Ellie and Eleanor originally wrote this conversational piece for the Dark Side Down Under blog spot, six months ago. We've asked them to reprint here for our readers.
Take it away, Eleanor and Ellie:
Reality and the paranormal—some would say the two just don’t mix, and they’d be a little bit right, and a lot not-so-right. We have read a lot of definitions of paranormal fiction, but the best one we found was on the teachmetonight blogspot where Sarah S.G. Frantz explains that “the primary theme of all paranormal novels is the interaction between the “normal” of our word and the paranormal” (2007, Sarah S.G. Frantz, Definition of Paranormal Romance).
So how do we incorporate patches of reality into our paranormal romances? What do we draw on? And how much do we need to incorporate for a story to be included in the genre?
We’ll answer the last question first.
How much paranormal needs to be incorporated in a story for it to be counted as paranormal?
Technically, not a lot. In reality, readers tend to like more.
Eleanor: In Hunters of the Nile, the only paranormal event is at the beginning when the main character falls through a hole in time while trying to escape a hunt in which she was the prey. That one time-travel event helps her enter the main setting of the novel, and without it, I would not have been able to incorporate a modern-day character into an ancient Egyptian setting. Beyond that, Callista has to use normal means to adapt to the world she finds herself in. I’m not sure I’d count Hunters as a true paranormal romance; it’s safer to call it erotic time-travel romance, which is one of the sub-genres.
But in my other book, A Gargoyle for the Hotel Gothica, I use mythical creatures and magic and incorporate them into the real world. I believe Ellie does much the same.
Ellie: Yes, I tend to use a lot of paranormal elements in Pussy Cat, Pussy Cat. Like Eleanor I draw on ancient Egypt and time travel, but I also bring in shapeshifters, sex magic, summoned monsters and an evil magician. It’s a lot in contrast with Hunters. And, I guess that brings us to the second question.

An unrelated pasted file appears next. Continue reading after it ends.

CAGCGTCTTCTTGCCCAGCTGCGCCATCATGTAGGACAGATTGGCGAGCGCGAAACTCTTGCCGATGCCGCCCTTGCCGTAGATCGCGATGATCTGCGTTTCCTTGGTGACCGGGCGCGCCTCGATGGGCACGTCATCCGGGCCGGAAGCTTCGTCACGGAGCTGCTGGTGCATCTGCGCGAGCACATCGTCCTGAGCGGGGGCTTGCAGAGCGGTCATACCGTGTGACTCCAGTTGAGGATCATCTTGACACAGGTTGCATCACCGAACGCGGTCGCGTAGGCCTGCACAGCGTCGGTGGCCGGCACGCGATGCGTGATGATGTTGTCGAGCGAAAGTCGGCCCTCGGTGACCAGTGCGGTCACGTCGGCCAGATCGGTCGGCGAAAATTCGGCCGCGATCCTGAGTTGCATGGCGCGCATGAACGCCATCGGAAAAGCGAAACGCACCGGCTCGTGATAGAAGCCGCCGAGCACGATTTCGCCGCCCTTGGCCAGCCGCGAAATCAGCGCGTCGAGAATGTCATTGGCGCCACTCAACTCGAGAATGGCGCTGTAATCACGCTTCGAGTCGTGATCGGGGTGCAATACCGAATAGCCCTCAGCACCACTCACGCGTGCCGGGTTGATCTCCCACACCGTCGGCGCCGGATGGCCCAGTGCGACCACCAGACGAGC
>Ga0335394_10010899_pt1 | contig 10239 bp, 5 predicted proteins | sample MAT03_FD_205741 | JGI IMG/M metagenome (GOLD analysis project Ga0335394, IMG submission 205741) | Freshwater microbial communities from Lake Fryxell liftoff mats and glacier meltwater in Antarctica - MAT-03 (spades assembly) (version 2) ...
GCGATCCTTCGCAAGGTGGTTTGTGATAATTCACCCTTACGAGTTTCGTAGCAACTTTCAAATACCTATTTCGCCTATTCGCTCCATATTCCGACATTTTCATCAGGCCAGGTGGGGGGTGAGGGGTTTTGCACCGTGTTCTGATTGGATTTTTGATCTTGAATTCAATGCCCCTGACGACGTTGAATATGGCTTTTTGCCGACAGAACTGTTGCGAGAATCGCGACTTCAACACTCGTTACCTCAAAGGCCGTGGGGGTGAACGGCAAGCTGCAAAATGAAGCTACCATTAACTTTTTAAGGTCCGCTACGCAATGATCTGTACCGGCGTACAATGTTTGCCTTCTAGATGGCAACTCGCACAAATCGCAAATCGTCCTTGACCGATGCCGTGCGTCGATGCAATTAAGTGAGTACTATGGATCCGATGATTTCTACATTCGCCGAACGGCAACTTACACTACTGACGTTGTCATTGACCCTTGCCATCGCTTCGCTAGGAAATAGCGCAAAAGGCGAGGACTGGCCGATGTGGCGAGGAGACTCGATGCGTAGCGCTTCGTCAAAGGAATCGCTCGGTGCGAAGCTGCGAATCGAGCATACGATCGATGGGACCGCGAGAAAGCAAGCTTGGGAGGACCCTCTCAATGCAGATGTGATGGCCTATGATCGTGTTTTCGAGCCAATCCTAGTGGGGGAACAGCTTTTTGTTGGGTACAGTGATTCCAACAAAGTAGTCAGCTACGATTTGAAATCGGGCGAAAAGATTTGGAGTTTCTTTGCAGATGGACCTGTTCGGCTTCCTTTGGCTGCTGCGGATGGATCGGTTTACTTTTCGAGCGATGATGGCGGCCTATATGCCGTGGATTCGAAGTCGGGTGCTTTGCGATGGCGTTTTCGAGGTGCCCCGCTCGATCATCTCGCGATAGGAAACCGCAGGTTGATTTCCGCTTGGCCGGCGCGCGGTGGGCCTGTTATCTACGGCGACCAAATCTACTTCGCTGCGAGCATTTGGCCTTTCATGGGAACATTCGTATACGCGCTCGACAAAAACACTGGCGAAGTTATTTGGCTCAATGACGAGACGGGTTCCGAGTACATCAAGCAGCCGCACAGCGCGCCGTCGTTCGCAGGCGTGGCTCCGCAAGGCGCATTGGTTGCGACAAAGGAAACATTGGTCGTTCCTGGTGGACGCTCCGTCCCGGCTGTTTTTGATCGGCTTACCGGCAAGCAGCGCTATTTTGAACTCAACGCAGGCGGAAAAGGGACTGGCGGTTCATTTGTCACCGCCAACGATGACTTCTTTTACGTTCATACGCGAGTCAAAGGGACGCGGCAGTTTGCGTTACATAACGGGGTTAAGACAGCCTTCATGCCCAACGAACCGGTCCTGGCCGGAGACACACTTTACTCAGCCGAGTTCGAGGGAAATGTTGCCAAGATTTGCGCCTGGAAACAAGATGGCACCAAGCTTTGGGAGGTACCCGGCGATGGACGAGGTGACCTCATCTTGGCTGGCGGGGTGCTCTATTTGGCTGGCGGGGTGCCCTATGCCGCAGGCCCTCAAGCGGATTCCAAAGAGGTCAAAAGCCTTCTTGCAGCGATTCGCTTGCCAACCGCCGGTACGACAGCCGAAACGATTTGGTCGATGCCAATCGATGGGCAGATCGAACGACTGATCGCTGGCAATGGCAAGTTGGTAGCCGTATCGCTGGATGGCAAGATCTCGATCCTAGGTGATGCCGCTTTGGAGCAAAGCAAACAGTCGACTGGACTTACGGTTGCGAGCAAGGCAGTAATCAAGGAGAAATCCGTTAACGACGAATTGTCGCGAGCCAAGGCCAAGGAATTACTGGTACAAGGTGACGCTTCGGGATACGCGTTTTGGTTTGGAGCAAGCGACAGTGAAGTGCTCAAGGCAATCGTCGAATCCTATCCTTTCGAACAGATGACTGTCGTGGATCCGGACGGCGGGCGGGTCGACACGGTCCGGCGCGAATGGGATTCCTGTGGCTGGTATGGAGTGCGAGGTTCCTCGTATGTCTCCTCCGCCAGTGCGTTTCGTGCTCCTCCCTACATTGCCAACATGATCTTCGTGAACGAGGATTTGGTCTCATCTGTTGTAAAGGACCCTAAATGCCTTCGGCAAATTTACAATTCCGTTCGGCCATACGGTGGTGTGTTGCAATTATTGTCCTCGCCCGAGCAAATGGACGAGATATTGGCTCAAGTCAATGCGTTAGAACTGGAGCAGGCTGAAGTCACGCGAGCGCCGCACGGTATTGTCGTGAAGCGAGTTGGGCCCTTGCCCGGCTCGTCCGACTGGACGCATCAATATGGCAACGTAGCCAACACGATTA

What do we draw on when writing paranormal romance?
Eleanor: Ellie, why don’t you talk a bit about what’s in Pussy Cat?
Ellie: Sure. So, for Pussy Cat,Pussy Cat I drew on four main paranormal things: ancient Egypt, shapeshifter lore, time travel and the idea of magic being real. I’ve always been fascinated by ancient Egypt, how people lived, what they ate, what they believed in—yeah, I guess, especially what they believed in—their legends and such. It was just a really interesting time period. I had to do a lot of research, everything from what they ate, how their houses looked, what deities they worshipped and what their marriage customs were, and somehow I had to bring a little bit of that to the story. That’s where the time-travel came in. I wanted my main male lead to be a shemsu (a group of men who advised and protected pharaoh) and I expanded the role a little so that he travelled to our reality in pursuit of a threat to pharaoh. I also had my main female lead travel back to ancient Egypt and encounter some of the beliefs and social rules of that time. The other thing I did, was do a little tweaking of that time, so that it’s not entirely accurate, and I explained it by making it a time set even before our recorded histories, when magic still existed in our world. But you managed to incorporate a modern character into a more historically accurate ancient Egypt, didn’t you, Eleanor, in Hunters of the Nile?
Eleanor: I did, and like you, it involved a lot of reading, and some net surfing. There are some excellent sites out there… and some not so excellent ones, too.
Ellie: True. Why don’t you tell us about a few of the elements you used in Gargoyle?